Namibia has experienced rapid urbanization since its independence in 1990, accompanied by the growth of numerous informal settlements. About 38 percent of the country’s urban population lives in slums. Namibia’s major cities are marked by the absence of land use regulations, the prevalence of precarious self-built housing and significant urban infrastructure shortcomings, calling for the structuring and implementation of public policies for urban development.
Towards a Solution
The Support to the Urban Development of Namibia project was implemented by Caixa Econômica Federal (CAIXA), a Brazilian state-owned bank with extensive experience in the fields of urban development, housing and management of social programmes, and Namibia’s Ministry of Regional and Local Government, Housing and Rural Development, with support from the Brazilian Cooperation Agency (ABC).
Based on the know-how of CAIXA, this South-South cooperation initiative encompassed three complementary components:
- Support for the formulation of housing policies aimed at low-income populations. To inform the development of affordable-housing policies, a survey of existing Namibian legislation was carried out with officials from the targeted municipalities of Okahandja and Rehoboth and Namibia’s Ministry of Regional and Local Government, Housing and Rural Development, as well as community representatives. After identifying Brazilian policies that could be adapted to the Namibian reality, a housing policy document for the country was debated. Topics discussed included land-use planning, the definition of housing programme beneficiaries, environmental education and public participation. The Brazilian team recommended the adoption of the participatory methodology as a new public policy paradigm in Namibia.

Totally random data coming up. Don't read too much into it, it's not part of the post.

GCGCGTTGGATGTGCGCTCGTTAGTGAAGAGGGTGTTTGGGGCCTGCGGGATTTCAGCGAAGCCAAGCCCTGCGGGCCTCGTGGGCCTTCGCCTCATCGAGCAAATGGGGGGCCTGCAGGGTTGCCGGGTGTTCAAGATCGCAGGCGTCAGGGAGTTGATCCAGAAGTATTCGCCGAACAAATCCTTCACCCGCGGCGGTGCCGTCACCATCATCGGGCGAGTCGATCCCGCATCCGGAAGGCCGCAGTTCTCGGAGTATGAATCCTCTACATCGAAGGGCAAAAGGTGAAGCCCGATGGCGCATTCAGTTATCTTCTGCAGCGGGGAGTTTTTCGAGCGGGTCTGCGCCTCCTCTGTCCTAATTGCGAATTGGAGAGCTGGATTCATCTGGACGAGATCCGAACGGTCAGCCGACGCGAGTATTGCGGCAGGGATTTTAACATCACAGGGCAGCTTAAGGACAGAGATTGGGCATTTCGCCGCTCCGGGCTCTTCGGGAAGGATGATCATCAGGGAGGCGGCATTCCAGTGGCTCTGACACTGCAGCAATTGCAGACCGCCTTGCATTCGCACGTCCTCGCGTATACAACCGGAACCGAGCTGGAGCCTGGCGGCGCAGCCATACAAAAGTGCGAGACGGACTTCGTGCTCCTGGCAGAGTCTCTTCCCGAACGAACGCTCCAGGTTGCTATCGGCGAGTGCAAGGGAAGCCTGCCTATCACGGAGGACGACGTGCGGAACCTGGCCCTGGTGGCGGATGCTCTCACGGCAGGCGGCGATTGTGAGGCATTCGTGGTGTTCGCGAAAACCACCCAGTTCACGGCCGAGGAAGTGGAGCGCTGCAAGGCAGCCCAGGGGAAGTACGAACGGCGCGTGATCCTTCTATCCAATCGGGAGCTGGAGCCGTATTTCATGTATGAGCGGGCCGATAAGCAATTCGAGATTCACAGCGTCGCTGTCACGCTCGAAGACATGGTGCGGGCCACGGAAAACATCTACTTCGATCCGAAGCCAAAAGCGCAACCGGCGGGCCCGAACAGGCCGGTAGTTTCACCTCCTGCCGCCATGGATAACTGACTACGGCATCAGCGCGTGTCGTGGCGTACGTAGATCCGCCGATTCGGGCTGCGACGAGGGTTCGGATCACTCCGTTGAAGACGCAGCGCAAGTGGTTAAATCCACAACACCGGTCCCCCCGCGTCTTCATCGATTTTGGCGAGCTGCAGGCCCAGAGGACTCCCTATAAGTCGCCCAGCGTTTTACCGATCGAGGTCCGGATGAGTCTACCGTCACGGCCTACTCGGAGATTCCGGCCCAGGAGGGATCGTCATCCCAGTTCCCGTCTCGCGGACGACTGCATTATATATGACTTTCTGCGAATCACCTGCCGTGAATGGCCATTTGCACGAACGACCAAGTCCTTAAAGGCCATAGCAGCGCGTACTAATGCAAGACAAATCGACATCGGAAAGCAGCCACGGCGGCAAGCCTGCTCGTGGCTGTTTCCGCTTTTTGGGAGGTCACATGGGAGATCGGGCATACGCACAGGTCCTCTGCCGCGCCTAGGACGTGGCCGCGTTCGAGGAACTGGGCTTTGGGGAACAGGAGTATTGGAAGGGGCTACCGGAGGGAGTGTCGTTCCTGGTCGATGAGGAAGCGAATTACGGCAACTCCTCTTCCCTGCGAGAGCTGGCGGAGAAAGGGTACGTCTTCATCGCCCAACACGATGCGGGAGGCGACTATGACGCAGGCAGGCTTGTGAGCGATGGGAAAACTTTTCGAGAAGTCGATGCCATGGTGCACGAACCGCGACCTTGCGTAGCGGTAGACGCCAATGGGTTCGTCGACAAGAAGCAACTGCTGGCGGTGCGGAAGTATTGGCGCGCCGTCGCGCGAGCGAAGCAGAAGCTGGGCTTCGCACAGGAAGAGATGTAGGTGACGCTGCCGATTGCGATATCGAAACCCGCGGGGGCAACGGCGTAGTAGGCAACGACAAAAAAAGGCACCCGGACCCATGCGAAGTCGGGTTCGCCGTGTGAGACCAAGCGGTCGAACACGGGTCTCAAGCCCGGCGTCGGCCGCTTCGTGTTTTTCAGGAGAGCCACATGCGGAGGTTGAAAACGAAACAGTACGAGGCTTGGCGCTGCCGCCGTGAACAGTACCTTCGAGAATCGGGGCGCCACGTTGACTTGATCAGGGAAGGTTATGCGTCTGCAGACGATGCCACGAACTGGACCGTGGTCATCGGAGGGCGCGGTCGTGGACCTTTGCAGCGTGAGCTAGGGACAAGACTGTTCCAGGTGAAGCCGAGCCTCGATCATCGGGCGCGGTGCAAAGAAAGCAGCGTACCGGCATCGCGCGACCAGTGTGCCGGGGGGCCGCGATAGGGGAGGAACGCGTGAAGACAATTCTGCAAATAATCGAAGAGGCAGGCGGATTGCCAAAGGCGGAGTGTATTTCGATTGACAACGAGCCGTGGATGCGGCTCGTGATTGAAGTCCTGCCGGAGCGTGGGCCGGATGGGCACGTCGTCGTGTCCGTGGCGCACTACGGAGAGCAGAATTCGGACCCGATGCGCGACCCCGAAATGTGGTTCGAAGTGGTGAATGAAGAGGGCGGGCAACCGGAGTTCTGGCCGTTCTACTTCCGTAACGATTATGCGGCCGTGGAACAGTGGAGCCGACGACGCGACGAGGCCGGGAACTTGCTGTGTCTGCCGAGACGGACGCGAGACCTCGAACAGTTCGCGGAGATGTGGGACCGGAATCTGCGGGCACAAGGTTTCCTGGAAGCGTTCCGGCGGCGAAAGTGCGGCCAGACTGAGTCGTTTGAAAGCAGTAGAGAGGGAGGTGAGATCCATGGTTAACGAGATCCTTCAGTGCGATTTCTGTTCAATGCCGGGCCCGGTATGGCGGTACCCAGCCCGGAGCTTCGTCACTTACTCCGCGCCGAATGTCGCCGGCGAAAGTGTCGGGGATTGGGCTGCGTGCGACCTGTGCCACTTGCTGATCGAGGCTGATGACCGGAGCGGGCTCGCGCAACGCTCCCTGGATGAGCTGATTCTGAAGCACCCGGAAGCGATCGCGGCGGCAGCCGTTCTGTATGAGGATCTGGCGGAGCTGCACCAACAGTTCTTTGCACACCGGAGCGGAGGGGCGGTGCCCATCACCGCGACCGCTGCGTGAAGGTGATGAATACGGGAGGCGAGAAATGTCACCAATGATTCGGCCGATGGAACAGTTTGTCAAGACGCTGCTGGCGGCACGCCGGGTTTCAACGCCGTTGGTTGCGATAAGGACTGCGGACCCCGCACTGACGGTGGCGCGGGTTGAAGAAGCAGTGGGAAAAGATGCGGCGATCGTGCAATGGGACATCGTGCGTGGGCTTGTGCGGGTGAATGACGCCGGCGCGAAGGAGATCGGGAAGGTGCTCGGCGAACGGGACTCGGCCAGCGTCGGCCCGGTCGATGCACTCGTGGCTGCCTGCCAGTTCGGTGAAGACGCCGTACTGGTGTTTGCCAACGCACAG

- Transfer of unconventional construction methodologies suitable for the local context. To foster the construction of low-cost housing, a seminar was held on unconventional building methodologies (using local materials and labour), presenting examples from the Brazilian experience. A training session on the soil-cement technique took place in Okahandja municipality, with the presence of representatives of Namibia’s Habitat Research Development Centre and UN-Habitat. Community members who attended the training learned how to produce and lay soil-cement blocks, among other construction details.
- Development of a solid waste management and sanitation pilot project. Successful Brazilian experiences in solid waste management were shared and the situation in Namibia diagnosed. As a result, CAIXA provided training to women waste-pickers, who learned how to collect and store recyclable materials to be sold to recycling enterprises. Through the qualification of their work and by acting according to technical guidelines and in a joint manner, these women were able to increase their income. A diagnosis was done of the solid waste dumpsite where the municipality of Rehoboth disposed of its waste and, based on this, made recommendations to improve urban cleaning management and to carry out environmental education campaigns, the latter of which led to the following developments: the daily weighing of waste (and the ensuing issuance of monthly reports); the fencing of the dumpsite; the provision, by the municipality of Rehoboth, of a shed for the storage of recyclable materials; and the subcontracting of an additional enterprise for waste collection.
To ensure the sustained and scalable impact of the project, the Namibian technicians involved in the activities committed to form a community of practice to further develop the acquired knowledge and share it with additional municipalities. The project is now featured in UN-Habitat’s “Best Practices and Local Leadership Programme” and it was also a great source of lessons for CAIXA, especially since it was the first South-South cooperation initiative implemented by the institution.